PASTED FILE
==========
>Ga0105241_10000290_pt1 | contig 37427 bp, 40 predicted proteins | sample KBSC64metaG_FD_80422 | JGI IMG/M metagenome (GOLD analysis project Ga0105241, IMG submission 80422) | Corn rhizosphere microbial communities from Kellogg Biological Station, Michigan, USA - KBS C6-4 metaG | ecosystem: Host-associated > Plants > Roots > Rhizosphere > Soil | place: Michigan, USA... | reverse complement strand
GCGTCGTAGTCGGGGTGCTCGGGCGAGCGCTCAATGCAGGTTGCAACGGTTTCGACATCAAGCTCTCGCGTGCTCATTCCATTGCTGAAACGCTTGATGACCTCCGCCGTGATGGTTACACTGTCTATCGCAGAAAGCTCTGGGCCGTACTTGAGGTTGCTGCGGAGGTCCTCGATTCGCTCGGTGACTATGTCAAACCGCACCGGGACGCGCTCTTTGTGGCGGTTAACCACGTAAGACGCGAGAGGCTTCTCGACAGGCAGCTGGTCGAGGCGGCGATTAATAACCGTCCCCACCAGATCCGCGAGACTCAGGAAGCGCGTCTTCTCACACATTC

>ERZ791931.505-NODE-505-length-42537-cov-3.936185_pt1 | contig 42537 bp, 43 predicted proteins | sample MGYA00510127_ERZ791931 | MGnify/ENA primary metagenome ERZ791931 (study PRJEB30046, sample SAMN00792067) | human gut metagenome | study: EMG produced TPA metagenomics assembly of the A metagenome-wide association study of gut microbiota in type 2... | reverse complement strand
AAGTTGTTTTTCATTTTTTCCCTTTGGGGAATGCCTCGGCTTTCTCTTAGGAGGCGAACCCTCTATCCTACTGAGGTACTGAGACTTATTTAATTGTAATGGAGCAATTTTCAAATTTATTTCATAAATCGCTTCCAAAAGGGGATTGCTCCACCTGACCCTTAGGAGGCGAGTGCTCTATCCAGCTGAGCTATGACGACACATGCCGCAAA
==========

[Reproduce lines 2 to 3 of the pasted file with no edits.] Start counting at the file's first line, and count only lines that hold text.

GCGTCGTAGTCGGGGTGCTCGGGCGAGCGCTCAATGCAGGTTGCAACGGTTTCGACATCAAGCTCTCGCGTGCTCATTCCATTGCTGAAACGCTTGATGACCTCCGCCGTGATGGTTACACTGTCTATCGCAGAAAGCTCTGGGCCGTACTTGAGGTTGCTGCGGAGGTCCTCGATTCGCTCGGTGACTATGTCAAACCGCACCGGGACGCGCTCTTTGTGGCGGTTAACCACGTAAGACGCGAGAGGCTTCTCGACAGGCAGCTGGTCGAGGCGGCGATTAATAACCGTCCCCACCAGATCCGCGAGACTCAGGAAGCGCGTCTTCTCACACATTC

>ERZ791931.505-NODE-505-length-42537-cov-3.936185_pt1 | contig 42537 bp, 43 predicted proteins | sample MGYA00510127_ERZ791931 | MGnify/ENA primary metagenome ERZ791931 (study PRJEB30046, sample SAMN00792067) | human gut metagenome | study: EMG produced TPA metagenomics assembly of the A metagenome-wide association study of gut microbiota in type 2... | reverse complement strand